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The paramount rule of construction in the interpretation of provisions in a will, to which all other rules are subordinate, is that the intention of the testatrix as garnered from all parts of the will is to be given effect, and that doubtful or seemingly inaccurate expressions in the will shall not override the obvious intention of the testatrix. In construing a will, the court should place itself as nearly as possible in the situation of the testatrix when she made the will, and from such a consideration and from the language used in every part of the will the court should determine as best it can the purposes and intentions of the testator as gleaned from the language used.
In 1981, Caroline H. Myers executed her will, which provided for a trust for the care, support, and maintenance of her son, appellee Darrell Edward Myers Jr. She bequeathed the sum of $ 110,000 to the trust. Upon her son's death, the principal and any undistributed income were to be distributed to Caroline's daughter and granddaughter, or the survivor thereof. Caroline H. Myers died in 1989. The trust was funded on November 20, 1989. Appellee had been receiving public medical assistance from the State prior to the death of Mrs. Myers and the funding of the trust in 1989. Appellee apparently suffered from severe mental and physical disabilities for several years although the record does not indicate when he began receiving public assistance. In July of 1990, appellant Kansas Department of Social and Rehabilitation Services terminated appellee’s medical assistance when he failed to return an annual eligibility review form. Appellee reapplied for assistance but it was denied by the appellant claiming that appellee had resources which exceeded the eligibility level established by appellant’s regulations. The denial notice stated that assets held in trust for appellee were considered available to meet his medical needs. After several reapplications and denials, appellee appealed the appellant’s decision denying him medical assistance. Said decision was affirmed by the administrative hearing officer, and this was affirmed by the State Appeals Committee. Appellee then filed a petition for judicial review. The district court issued its judgment and found that the trust established in the will to be a discretionary trust. Because neither the principal nor income were available to appellee, appellant could not consider the trust assets in determining appellee’s eligibility for public medical assistance. The Court of Appeals affirmed.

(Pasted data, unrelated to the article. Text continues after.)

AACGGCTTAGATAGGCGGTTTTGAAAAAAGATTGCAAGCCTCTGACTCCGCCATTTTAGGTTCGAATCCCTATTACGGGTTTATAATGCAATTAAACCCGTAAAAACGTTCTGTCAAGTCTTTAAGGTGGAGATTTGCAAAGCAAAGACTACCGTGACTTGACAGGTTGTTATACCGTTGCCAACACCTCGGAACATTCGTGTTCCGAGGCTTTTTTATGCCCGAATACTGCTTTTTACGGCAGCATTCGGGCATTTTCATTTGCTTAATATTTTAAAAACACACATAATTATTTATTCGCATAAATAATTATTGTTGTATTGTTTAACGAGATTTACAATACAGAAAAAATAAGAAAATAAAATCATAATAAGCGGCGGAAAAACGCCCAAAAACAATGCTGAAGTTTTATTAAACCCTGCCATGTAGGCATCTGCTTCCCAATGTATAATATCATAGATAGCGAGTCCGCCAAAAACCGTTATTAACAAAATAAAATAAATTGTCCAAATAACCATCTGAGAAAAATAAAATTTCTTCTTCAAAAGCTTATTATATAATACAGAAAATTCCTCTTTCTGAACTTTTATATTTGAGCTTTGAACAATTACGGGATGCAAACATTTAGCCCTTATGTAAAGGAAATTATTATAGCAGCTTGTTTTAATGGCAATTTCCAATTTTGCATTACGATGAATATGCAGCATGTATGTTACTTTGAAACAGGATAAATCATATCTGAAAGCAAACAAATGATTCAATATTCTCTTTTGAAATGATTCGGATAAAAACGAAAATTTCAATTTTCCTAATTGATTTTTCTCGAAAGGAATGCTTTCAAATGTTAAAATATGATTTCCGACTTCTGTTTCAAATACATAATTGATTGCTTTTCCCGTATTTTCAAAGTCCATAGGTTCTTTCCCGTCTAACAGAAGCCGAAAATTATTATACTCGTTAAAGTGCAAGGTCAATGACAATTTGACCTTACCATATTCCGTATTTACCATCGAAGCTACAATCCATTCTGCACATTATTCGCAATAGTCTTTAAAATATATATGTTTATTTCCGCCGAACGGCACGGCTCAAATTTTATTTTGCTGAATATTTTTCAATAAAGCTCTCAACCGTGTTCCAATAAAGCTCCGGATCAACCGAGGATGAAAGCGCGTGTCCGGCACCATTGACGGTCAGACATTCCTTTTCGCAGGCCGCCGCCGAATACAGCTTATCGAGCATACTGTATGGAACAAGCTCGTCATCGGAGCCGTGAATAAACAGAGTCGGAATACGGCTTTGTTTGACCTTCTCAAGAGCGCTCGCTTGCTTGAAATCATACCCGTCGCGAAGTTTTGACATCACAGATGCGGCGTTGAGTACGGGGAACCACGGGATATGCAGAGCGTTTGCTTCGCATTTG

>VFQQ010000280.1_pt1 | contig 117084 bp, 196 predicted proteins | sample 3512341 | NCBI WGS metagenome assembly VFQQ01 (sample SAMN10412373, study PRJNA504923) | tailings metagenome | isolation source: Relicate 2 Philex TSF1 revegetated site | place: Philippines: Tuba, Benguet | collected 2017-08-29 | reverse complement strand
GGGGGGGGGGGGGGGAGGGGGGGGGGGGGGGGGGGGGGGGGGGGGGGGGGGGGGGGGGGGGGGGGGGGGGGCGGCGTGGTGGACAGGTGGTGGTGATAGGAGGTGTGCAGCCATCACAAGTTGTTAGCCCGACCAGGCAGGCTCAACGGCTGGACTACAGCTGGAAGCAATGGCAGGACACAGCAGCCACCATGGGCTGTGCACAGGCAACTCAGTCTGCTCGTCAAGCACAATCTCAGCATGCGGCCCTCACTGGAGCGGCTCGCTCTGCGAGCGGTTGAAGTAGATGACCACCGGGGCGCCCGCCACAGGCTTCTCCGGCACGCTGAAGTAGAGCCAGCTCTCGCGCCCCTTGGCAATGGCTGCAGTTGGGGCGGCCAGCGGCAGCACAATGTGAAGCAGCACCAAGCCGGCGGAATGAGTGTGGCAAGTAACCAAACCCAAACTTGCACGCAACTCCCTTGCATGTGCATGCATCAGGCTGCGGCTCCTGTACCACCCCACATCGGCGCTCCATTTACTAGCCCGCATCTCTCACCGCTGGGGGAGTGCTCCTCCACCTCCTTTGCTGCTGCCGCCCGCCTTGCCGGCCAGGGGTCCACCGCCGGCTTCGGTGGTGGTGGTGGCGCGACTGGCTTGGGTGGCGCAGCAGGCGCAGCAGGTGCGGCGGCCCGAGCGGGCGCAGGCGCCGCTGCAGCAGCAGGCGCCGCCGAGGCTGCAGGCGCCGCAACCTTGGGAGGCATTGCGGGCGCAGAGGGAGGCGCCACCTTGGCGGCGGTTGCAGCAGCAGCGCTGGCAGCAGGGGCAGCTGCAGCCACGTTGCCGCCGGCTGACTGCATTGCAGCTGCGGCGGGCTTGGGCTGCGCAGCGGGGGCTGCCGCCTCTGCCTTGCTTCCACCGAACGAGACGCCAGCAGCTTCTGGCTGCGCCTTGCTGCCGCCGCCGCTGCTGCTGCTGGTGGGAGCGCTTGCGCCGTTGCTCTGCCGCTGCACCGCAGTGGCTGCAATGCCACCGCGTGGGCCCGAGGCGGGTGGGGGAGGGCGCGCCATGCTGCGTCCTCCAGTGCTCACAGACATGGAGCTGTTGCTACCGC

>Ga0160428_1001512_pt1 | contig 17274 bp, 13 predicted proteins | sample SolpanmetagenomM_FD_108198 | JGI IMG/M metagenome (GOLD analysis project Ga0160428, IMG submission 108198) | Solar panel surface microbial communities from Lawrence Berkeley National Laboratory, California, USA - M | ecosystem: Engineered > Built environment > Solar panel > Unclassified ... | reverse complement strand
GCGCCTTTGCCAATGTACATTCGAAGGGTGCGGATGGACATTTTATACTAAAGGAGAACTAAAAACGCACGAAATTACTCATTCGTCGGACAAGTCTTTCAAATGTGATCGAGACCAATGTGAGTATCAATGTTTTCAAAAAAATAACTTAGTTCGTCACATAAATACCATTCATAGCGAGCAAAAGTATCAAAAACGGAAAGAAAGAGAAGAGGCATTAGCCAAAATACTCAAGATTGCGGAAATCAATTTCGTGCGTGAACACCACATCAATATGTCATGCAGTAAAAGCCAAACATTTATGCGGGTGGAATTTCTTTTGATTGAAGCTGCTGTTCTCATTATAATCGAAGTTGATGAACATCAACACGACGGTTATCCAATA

Did the lower courts err in determining that the trust was a discretionary trust in which the assets were considered unavailable to appellee for the purpose of determining his eligibility for public medical assistance?
The court affirmed both judgments. The court ruled that since the meaning and intent of the trust language set forth in the will was the question on appeal, the court held that its determination was directed to the specific language used by the testatrix in the document. That while the court were concerned with the construction of the specific language in this particular will, there were certain fundamental rules and principles to be considered and applied. Hence, the court determined that the trust was discretionary because the nondiscretionary language of "shall" pertained primarily to the management functions of the trust and did not control or override the discretionary language of "as my trustee deems advisable." Thus, the court determined that the trust was established to assist in the care and support of the applicant during his lifetime and that that purpose could not be met by a complete exhaustion of the trust assets in a short period of time.